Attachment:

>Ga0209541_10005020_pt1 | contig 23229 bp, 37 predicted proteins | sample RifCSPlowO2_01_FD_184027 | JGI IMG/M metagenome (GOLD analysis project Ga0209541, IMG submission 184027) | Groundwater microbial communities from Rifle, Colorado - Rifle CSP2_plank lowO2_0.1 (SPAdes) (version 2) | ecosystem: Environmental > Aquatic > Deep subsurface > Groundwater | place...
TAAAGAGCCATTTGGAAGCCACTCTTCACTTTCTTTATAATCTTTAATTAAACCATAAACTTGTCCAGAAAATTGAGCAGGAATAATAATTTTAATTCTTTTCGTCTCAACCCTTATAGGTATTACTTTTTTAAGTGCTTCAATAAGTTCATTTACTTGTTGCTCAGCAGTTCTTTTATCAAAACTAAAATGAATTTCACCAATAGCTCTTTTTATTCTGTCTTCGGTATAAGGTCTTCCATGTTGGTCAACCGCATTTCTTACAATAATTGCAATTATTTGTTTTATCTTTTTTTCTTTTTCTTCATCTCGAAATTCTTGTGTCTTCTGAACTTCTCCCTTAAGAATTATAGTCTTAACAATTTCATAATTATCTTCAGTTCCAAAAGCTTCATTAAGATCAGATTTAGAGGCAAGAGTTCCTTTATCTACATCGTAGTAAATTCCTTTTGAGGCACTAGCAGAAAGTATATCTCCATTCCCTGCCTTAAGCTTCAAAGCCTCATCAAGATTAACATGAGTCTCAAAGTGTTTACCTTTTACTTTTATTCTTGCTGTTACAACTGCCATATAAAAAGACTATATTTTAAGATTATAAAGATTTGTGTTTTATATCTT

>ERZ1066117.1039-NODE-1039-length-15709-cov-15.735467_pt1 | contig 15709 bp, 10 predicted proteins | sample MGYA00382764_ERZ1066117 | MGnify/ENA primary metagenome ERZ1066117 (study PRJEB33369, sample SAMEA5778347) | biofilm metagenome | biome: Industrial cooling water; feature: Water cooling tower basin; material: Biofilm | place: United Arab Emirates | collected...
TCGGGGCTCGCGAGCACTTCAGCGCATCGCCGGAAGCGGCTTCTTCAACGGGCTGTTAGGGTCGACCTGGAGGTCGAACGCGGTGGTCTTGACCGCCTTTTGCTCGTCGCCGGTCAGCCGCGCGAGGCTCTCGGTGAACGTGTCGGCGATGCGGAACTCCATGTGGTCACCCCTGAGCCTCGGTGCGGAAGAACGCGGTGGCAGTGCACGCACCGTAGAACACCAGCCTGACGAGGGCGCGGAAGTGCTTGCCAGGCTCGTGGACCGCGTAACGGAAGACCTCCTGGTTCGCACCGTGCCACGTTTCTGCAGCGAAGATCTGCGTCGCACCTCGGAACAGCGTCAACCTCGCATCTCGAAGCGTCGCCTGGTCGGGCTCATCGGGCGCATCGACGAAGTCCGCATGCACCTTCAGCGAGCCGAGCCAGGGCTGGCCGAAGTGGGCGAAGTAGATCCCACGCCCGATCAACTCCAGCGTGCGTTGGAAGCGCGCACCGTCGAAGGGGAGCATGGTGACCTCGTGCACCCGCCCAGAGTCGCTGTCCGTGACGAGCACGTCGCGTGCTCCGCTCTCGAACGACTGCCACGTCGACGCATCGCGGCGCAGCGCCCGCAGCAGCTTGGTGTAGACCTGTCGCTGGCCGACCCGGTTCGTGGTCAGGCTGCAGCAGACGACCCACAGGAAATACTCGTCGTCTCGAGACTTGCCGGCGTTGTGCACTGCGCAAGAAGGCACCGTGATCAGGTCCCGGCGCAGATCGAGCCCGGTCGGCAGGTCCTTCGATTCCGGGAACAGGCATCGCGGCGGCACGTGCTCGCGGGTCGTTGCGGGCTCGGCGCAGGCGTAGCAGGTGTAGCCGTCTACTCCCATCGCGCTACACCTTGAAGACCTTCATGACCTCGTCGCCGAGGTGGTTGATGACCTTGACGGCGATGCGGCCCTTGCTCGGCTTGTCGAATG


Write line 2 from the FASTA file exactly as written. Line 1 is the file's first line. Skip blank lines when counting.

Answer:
TAAAGAGCCATTTGGAAGCCACTCTTCACTTTCTTTATAATCTTTAATTAAACCATAAACTTGTCCAGAAAATTGAGCAGGAATAATAATTTTAATTCTTTTCGTCTCAACCCTTATAGGTATTACTTTTTTAAGTGCTTCAATAAGTTCATTTACTTGTTGCTCAGCAGTTCTTTTATCAAAACTAAAATGAATTTCACCAATAGCTCTTTTTATTCTGTCTTCGGTATAAGGTCTTCCATGTTGGTCAACCGCATTTCTTACAATAATTGCAATTATTTGTTTTATCTTTTTTTCTTTTTCTTCATCTCGAAATTCTTGTGTCTTCTGAACTTCTCCCTTAAGAATTATAGTCTTAACAATTTCATAATTATCTTCAGTTCCAAAAGCTTCATTAAGATCAGATTTAGAGGCAAGAGTTCCTTTATCTACATCGTAGTAAATTCCTTTTGAGGCACTAGCAGAAAGTATATCTCCATTCCCTGCCTTAAGCTTCAAAGCCTCATCAAGATTAACATGAGTCTCAAAGTGTTTACCTTTTACTTTTATTCTTGCTGTTACAACTGCCATATAAAAAGACTATATTTTAAGATTATAAAGATTTGTGTTTTATATCTT